Entry for July 29, 2008: Genre glut

Friends, I hope you've had a good fortnight. I've started telecommuting on Mondays to take advantage of a companywide effort to save gas. However, a leak above my desk at work and the water damage above Janice's and my kitchen sink at home remain unrepaired.

In the meantime, various games and planning for this coming weekend's 40th birthday bash in New York have taken up much of my evenings with phone calls. The face-to-face D&D4e "Vanished Lands: Gusorin Confederation" adventuring party, nicknamed "Faith-Based Initiative" or "F.B.I.," has struggled with rules debates even as it explores some haunted barrows.

Meanwhile, I made some progress with my characters in the City of Heroes online game during "double experience point weekend" from July 18 to 20. Our supergroup is still split between the more casual Sunday morning Champions team (which I'm on) and the higher-level group on the Guardian server. Thomas K.Y. came over the other night to help me "respec" my oldest "toon," "Nightfall IIb."

The D&D3.5 "Vanished Lands: Holy Steel" teleconferencing team continues to deal with scheduling and technical snafus, but at least Dexter V.H.'s Drow Ranger "Faelonia" and Byron V.O.'s Paladin "Ibrahim" are proceeding in their quest to the distant empire of Khemet (New Kingdom Egypt). Byron and Dex now hope to visit the Boston area in late September.

On Thursday, 17 July 2008, Janice and I met former co-worker (and webmistress to the stars) Jacqui M.D., who was in town for work. She told us about the extensive flooding in the Midwest (fortunately, she wasn't directly affected), as well as current genre entertainment. I haven't yet seen X-Files 2: I Want to Believe, which has gotten mixed reviews.

Speaking of genre entertainment, I watched G4's coverage of the annual San Diego Comic-Con this past weekend. On the one hand, it's good to see the trend continuing of adapting comic books and graphic novels into well-made movies. On the other hand, print's convoluted continuities, lengthy crossovers and character deaths/resurrections, and the tendency to write toward adults rather than children who represent a possible future for the medium have raised concerns among industry observers.

Among other news, the Cartoon Network will pair the computer-animated Star Wars: Clone Wars with traditional cell-animated Batman and the Brave and Bold on Saturday nights this coming autumn! As a fan of DC Comics' heroes, I'm glad to see those and Marvel's Wolverine and the X-Men and The Spectacular Spider-Man. Lately, child-friendly material goes to TV, while somewhat more mature fare that's fairly faithful to the source material, such as Wonder Woman, has been going direct to video.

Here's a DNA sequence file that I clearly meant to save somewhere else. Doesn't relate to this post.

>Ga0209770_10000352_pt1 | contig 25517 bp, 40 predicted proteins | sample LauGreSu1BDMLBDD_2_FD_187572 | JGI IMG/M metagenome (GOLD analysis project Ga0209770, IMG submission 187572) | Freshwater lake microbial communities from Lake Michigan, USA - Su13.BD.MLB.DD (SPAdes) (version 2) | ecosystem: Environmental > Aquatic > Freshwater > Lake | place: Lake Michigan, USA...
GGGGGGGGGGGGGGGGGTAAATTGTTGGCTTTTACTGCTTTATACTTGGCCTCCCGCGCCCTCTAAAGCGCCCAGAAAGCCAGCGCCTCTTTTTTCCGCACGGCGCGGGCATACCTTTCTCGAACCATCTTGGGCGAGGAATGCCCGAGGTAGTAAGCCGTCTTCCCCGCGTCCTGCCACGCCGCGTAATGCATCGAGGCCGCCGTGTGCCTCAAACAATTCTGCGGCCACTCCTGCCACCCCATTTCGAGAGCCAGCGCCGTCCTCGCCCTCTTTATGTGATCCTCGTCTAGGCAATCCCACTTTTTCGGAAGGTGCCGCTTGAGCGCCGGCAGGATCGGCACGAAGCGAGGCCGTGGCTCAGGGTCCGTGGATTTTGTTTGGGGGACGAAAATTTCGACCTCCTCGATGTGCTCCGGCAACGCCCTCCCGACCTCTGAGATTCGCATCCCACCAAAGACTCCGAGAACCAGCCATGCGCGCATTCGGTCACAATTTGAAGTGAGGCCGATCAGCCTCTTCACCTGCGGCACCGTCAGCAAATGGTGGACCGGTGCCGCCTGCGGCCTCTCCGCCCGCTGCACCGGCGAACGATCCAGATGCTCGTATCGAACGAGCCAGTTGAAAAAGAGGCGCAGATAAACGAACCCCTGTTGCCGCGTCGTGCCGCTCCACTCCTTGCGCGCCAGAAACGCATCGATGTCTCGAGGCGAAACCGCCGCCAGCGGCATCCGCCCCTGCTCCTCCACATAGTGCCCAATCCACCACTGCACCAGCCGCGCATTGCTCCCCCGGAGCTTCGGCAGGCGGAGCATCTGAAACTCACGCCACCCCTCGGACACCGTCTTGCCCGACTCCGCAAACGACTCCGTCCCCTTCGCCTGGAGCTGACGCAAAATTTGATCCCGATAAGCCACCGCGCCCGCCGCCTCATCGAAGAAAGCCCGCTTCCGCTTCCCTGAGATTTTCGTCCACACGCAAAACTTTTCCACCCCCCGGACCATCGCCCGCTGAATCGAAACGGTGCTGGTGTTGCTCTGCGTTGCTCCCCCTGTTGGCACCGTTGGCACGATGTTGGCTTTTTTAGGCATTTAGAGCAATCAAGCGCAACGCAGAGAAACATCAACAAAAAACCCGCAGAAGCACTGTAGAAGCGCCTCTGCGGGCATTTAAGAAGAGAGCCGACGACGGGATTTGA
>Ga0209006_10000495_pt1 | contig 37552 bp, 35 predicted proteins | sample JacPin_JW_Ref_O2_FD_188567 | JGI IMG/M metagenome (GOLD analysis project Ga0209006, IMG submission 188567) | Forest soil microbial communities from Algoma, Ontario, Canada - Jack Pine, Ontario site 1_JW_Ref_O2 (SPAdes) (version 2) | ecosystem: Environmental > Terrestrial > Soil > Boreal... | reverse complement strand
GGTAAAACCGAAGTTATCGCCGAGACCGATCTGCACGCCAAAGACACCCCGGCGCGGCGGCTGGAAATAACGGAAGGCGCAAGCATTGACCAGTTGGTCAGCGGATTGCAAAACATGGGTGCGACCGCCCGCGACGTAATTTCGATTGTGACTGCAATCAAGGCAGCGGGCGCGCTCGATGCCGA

For live-action, the big previews at Comic-Con this year were for Watchmen, a densely written graphic novel that I and others once thought was unfimable. I'm only cautiously optimistic about Supermax, the "We want to do metahuman prison flick; hey, let's use DC second-stringer Green Arrow" project in preproduction. Even Smallville has learned to rely on the emerald archer, one of my favorite costumed vigilantes.

"SciFriday" is again the high point of my television viewing, if not purely on the SciFi Channel. Just as superheroes are winning at the box office, comedic speculative fiction is popular on TV right now, with shows such as Chuck, Reaper, Pushing Daisies, and Eureka gently poking fun at espionage, horror, fantasy, and science fiction, respectively.

Just as we had mad-scientist cartoons such as Dexter's Laboratory, Invader Zim, Powerpuff Girls, Jimmy Neutron, and Kim Possible in the past decade or so, live-action programs have creatively explored this territory. Comedic mystery Psych is back on USA, and I've previously mentioned my fondness for ABC Family's clever Middleman.

The allusions in both shows to 1980s pop culture and comic book
cliches seem directed at the much maligned "Generation X," which I've been thinking about because of the upcoming 40th birthday party/reunion. More grown-up recent cartoons such as Afro Samurai, Metalocalypse, and Venture Brothers also juggle nostalgia with ribald parody quite well. Strangely, movie remakes of vintage TV shows haven't been as successful, often missing the mark in terms of tone.

An underrepresented genre on television right now is heroic fantasy. I found the possible series finale of Nickelodeon's Avatar: the Last Airbender to be satisfying. Let's hope the live-action movie adaptation does justice to that animated universe. As Doctor Who winds down for a long hiatus, I was pleased to see cameos of numerous "companions" in the BBC's revived time-travel saga. On the other hand, some franchises, such as the immortal Highlander or Witchblade, may need a rest or refresh.

I'm also looking forward to the final (for now) direct-to-video movie for the SG1 crew, Stargate: Continuum, as well as the upcoming Star Wars: Clone Wars movie and TV series. Maybe they and the Star Trek reboot (not to mention an attempt to film Isaac Asimov's seminal Foundation) will revive space opera from its hibernation.

By contrast, cyberpunk fans have had no shortage of adaptations of Philip K. Dick stories, with the visionary Blade Runner leading the way. I'm curious about the "director's cut" of Dark City, which foreshadowed The Matrix, as well as about the Tron sequel, "TR2N." In the coming weeks, I hope to blog more about current comics, details on various games, and politics.

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